Get the Red Dress

When I was seventeen, I walked across the auditorium stage of Norview High School to perform a piano recital. I didn’t get off to good start. As I walked onto the stage, a boy behind the curtains hissed “Hey, where’d you get that haircut, Boney Maroney?”

I sat down to play, and even though it seemed like an hour, it was probably only a minute when I closed the piano lid and walked off the stage. I had blanked out completely because I didn’t want to be there. I hated the way I looked. My hair was a mess because my mother cut it. She also made the dress I wore, and it made me look even skinnier than I was. It was a drab slate blue, and my mood was equally drab.

After this humiliating experience, I was determined to change my image. I took all my hard-earned babysitting money and got a good haircut. I scoured the pages of Glamour magazine and discovered soft pink lipstick and blusher made me look better.  For graduation, my mother gave me her credit card, and I went shopping. My fairy godmother must have been sitting on my shoulder. When I looked at dresses in “safe” colors, she said, “No, look at the red dress.” I thought to myself, “That’s not for me. I’m too shy for red. It’s a color for my cheerleader sister.

“Get the red dress,” I heard again. I tried it on and was transformed. When I looked in the mirror, I knew I would never be a grey mouse ever again.

After graduation, I took all my courage and moved to Washington, D.C., and enrolled in a top-notch fashion school. After graduation, I became one of the top models in D.C.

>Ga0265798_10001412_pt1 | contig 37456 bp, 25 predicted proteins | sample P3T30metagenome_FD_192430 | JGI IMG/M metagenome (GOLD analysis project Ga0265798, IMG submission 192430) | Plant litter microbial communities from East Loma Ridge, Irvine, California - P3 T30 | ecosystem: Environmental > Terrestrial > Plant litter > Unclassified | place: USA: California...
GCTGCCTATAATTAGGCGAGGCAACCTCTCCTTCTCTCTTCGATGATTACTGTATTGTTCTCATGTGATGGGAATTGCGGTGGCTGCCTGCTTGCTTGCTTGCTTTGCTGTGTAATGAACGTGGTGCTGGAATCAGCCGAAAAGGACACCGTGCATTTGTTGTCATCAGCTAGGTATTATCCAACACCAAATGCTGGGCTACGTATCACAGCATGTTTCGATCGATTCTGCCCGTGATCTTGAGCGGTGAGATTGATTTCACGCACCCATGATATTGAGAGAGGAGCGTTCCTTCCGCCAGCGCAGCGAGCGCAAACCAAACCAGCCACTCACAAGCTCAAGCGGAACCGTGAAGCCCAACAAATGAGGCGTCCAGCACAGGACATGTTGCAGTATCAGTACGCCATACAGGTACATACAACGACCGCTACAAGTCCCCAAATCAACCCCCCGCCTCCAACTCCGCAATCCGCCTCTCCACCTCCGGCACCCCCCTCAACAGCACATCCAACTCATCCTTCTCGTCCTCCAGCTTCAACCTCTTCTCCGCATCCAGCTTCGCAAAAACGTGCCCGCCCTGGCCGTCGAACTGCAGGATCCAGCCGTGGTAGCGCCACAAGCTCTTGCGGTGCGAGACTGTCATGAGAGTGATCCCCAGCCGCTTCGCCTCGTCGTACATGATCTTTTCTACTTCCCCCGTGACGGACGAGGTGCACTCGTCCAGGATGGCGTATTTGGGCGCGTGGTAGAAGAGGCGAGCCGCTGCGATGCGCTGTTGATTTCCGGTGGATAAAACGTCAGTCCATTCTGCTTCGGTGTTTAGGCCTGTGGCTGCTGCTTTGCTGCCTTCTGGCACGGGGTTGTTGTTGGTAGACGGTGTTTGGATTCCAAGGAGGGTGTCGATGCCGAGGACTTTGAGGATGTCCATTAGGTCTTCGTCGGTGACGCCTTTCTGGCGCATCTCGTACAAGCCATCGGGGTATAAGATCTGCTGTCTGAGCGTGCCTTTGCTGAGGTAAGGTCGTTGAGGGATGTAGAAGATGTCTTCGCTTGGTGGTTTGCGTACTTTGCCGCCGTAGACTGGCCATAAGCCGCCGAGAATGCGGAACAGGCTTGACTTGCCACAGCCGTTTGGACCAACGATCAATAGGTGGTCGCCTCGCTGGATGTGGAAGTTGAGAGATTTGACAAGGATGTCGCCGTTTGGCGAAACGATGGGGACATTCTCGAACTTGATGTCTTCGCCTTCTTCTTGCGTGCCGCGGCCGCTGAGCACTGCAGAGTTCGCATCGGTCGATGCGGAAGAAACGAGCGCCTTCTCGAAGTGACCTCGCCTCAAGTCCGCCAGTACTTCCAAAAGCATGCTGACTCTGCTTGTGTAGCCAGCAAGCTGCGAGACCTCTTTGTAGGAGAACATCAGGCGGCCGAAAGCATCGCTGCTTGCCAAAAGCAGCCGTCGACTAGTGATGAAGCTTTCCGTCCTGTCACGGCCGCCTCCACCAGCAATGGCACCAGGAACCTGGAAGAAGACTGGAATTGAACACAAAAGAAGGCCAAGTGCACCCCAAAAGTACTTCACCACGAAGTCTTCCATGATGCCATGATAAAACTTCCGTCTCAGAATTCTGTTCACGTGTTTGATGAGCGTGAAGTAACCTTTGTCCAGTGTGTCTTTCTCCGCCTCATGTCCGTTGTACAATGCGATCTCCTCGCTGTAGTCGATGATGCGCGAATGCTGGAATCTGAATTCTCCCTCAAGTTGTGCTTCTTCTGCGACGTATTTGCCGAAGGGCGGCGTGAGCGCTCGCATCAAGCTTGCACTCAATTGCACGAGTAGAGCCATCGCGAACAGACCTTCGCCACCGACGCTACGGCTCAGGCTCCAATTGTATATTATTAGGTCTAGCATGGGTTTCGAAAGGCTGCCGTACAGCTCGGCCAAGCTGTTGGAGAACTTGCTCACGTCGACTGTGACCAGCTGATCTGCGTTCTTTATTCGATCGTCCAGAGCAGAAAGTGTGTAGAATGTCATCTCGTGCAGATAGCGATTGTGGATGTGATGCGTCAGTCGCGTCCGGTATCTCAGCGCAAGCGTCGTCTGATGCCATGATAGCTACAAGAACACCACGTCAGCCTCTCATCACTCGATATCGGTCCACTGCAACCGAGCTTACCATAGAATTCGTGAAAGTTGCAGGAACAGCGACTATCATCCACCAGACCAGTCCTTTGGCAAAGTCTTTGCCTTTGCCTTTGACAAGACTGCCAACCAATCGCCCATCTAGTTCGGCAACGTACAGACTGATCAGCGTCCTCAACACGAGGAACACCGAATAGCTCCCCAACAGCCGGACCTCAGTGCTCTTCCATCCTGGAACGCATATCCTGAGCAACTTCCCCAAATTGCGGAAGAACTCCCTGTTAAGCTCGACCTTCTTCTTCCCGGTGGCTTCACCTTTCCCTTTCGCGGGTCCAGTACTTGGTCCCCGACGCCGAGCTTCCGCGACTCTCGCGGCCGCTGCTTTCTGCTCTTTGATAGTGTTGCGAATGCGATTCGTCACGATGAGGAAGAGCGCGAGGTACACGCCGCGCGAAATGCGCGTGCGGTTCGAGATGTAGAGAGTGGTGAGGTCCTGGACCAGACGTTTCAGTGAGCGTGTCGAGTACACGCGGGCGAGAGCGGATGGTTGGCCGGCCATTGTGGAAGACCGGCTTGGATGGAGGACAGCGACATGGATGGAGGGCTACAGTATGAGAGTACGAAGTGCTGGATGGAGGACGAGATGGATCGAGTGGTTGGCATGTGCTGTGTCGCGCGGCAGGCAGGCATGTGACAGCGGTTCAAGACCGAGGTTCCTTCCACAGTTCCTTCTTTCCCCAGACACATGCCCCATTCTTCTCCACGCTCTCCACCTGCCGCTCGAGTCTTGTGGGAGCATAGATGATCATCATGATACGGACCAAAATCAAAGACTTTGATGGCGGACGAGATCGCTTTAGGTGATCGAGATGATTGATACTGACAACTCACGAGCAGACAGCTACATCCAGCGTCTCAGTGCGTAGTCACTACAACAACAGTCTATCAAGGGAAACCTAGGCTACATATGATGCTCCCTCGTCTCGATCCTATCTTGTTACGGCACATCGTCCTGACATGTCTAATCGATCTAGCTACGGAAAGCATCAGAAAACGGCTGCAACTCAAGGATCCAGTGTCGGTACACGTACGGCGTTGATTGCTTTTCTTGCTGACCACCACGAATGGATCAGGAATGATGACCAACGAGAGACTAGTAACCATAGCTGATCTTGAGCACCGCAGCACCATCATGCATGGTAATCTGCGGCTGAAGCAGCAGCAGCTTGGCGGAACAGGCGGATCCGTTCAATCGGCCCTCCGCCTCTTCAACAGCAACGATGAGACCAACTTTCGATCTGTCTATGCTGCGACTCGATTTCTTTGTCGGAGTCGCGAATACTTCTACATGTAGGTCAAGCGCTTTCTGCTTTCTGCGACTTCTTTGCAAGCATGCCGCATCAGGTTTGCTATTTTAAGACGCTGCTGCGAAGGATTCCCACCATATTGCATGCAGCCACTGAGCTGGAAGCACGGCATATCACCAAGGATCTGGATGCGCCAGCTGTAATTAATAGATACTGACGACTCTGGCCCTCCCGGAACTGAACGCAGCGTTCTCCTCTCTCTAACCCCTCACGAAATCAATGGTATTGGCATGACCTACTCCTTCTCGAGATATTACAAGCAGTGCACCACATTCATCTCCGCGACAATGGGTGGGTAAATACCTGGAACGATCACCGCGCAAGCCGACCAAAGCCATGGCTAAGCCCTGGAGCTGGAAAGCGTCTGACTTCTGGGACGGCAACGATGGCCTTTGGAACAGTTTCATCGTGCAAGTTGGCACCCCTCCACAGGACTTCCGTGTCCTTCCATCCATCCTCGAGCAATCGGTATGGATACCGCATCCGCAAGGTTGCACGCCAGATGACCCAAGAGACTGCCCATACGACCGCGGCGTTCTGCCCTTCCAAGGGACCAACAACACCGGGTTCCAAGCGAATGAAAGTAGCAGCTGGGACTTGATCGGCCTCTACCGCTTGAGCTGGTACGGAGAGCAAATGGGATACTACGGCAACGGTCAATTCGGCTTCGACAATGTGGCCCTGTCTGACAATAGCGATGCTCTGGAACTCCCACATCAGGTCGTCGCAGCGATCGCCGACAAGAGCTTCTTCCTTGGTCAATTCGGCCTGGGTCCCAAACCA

Soon friends and neighbors asked for color and fashion advice, and I eventually became an image consultant to businesswomen, politicians, and everyday people. Many told me I had changed their lives. Some got promotions that had long eluded them. Some found the love of their life, while others gained newfound confidence.

The way you look and dress shouldn’t matter, but it does. The way you look announces the outcome others can expect from you. It also influences the person in the mirror when you leave the house each morning.

How can you improve your image? Here are a few things that can help and give immediate results.

• Maintain good posture. Sloping shoulders indicate a lack of confidence.

• Make certain your clothes fit well. Ill-fitting garments may cause you to be perceived as sloppy in general.

• Good hygiene is also important. Avoid greasy and unkempt hair.

• Avoid scuffed heels or toes, and heels that are run down.

• Avoid drab colors; they can make you look drab.

• Don’t be afraid of bold colors like royal blue, emerald green, and fuchsia. Even red. Trust me, colors can change your life!

The way you look and dress shouldn’t matter, but it does. We are all creatures of habit. My clients tell me they wear the same old colors. They confess that bold colors are scary, so they avoid them. If you’ve fallen into this bad habit, give royal blue a try. It’s a color that looks good on most people. I bet you’ll get compliments galore!

Sandy Dumont is a color and image consultant based in Norfolk. Contact her at 621-9555 or This email address is being protected from spambots. You need JavaScript enabled to view it..">This email address is being protected from spambots. You need JavaScript enabled to view it..

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